Coptic Orthodox assimilate and coexist through “majority” status in Nashville

Nashville, Tennessee, has emerged as a center of Coptic Orthodox Christianity in the U.S. and also serves as a case study of Muslim-Coptic coexistence outside of a context of conflict and persecution, writes Lydia Yousief in the blog Public Orthodoxy (April 17). There are 10,000 to 20,000 Copts in Nashville, based on counts of worshippers at Coptic church services. Although Muslims overall outnumber Egyptian Christian Copts in the area, the latter represent the largest national Arab-speaking group, which (with Muslim Arab-speakers tending to identify with their home countries) gives them the sense of being a majority, a status they rarely experience outside of a few villages in Egypt. Aside from Coptic churches, Yousief finds a visible Coptic presence throughout the Nashville and neighboring Murfreesboro area, with an array of Coptic stores marked with the banners of saints, even as they sell halal meat, advertise Ramadan specials and Eastern European chocolates, and sell fresh produce from local farms. The Copts also run a wide range of establishments aside from grocery stores—from hookah bars to immigration firms. “The visual representation and interactive connections of these stores as non-exclusively Coptic and inclusive spaces highlight a working class, immigrant community that is thriving with little government incentive or support, with a diverse customer-base,” Yousief adds.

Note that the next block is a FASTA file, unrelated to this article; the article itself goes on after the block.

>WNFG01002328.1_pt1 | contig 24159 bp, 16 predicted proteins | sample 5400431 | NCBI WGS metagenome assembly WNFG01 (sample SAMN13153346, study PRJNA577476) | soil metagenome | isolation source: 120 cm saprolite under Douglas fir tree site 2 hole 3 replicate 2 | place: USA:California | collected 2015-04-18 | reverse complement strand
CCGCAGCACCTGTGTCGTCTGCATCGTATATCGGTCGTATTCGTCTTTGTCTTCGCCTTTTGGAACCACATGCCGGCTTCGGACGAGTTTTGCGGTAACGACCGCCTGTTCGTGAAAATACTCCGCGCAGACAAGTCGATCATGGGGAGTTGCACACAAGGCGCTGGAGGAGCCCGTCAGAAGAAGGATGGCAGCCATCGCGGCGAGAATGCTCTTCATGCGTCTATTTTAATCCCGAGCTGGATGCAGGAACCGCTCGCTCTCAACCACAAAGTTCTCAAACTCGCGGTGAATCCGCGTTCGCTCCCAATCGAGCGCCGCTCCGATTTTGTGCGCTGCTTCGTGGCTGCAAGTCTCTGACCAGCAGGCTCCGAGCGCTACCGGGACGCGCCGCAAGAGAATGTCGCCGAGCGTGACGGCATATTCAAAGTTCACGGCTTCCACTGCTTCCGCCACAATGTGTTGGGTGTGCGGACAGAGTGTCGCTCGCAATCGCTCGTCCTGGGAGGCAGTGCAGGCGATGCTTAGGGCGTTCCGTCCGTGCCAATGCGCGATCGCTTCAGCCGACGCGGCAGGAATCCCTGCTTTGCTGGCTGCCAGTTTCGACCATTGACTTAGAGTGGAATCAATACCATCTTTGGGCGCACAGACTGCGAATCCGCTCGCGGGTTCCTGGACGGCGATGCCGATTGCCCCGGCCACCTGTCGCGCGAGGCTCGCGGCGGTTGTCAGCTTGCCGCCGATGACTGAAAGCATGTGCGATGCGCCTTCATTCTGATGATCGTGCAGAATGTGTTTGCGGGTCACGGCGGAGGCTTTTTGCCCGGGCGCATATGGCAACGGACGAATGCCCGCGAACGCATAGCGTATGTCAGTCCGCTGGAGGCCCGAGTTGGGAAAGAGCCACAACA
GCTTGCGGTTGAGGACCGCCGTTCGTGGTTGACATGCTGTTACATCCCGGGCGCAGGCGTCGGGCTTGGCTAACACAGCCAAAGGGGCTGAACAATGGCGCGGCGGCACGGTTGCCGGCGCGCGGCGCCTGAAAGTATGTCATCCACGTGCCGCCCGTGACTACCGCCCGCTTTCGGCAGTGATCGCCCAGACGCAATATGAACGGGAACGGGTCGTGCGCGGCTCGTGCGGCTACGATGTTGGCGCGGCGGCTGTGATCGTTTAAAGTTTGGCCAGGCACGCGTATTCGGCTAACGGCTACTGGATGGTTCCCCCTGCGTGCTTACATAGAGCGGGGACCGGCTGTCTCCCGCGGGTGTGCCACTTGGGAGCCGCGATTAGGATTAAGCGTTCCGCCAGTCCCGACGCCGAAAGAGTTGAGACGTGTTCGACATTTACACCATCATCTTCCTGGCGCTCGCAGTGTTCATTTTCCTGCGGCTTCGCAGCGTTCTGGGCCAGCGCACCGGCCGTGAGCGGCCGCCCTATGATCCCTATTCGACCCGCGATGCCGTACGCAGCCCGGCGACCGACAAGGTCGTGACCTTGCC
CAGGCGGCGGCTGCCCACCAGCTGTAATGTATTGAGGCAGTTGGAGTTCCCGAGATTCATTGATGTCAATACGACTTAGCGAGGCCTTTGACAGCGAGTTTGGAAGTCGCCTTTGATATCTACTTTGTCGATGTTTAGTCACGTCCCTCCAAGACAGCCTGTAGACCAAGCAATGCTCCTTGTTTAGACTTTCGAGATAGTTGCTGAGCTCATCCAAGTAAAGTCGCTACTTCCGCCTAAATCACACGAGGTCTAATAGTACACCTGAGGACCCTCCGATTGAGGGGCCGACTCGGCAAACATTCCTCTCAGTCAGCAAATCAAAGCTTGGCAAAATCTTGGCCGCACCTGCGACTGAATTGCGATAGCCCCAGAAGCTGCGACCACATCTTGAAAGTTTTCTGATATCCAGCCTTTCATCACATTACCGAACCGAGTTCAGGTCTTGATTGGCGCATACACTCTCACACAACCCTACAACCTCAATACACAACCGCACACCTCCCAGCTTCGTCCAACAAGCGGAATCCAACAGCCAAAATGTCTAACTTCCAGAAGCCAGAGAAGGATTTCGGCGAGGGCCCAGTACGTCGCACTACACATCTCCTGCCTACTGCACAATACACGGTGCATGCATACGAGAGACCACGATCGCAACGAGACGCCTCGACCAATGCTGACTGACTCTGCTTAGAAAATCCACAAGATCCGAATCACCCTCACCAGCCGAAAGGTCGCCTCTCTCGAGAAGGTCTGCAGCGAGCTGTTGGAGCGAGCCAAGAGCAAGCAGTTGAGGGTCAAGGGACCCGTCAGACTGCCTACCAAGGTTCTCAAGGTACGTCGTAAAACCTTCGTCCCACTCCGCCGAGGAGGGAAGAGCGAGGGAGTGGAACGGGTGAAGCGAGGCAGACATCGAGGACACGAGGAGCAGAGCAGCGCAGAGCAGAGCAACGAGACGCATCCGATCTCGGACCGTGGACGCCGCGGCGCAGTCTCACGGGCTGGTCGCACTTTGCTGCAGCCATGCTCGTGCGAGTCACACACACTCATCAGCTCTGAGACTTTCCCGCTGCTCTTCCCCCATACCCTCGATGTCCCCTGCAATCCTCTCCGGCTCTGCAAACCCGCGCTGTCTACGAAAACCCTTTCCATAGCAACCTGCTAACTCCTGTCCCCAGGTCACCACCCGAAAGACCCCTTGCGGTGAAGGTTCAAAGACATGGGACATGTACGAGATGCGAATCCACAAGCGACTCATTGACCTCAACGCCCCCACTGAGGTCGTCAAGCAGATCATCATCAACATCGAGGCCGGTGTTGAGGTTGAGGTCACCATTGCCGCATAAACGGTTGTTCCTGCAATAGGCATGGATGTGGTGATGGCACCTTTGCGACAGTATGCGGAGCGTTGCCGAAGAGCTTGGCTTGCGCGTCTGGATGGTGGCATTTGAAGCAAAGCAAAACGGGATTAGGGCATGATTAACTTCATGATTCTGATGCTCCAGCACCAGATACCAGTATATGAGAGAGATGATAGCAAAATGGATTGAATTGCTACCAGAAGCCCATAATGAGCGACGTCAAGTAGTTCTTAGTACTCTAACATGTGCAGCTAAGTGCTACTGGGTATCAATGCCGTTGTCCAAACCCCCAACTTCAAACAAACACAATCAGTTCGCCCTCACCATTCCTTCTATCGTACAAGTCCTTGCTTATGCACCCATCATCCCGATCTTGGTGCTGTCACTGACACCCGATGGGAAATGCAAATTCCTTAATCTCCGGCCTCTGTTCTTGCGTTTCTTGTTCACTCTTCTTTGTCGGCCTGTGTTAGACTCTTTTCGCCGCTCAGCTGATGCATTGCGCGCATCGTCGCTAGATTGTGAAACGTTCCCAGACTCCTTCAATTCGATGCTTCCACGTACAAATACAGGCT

She goes on to write that, “Nashville provides an example of a community…assimilating—just not into [dominant] mainstream culture…[S]toreowners learn English…to cooperate with farming agencies. Salon owners provide secure sections of their store for Muslim clients who are veiled. Ethiopian coffee shops are better sites for connection than a Starbucks for some Copts.” The Coptic Orthodox “imagining” that they are a majority gives them a secure identity that is “a rebuttal against memories in Egypt, as minority and marginalized,” and an ambition for tomorrow. She concludes that it is “in Nashville…that we begin to see new emerging Coptic voices that are shifting the mainstream discourse from persecution to racism, Christianity to Orthodoxy specifically, indigeneity to foreigner—all while identifying, still, as a Copt.”

(Public Orthodoxy,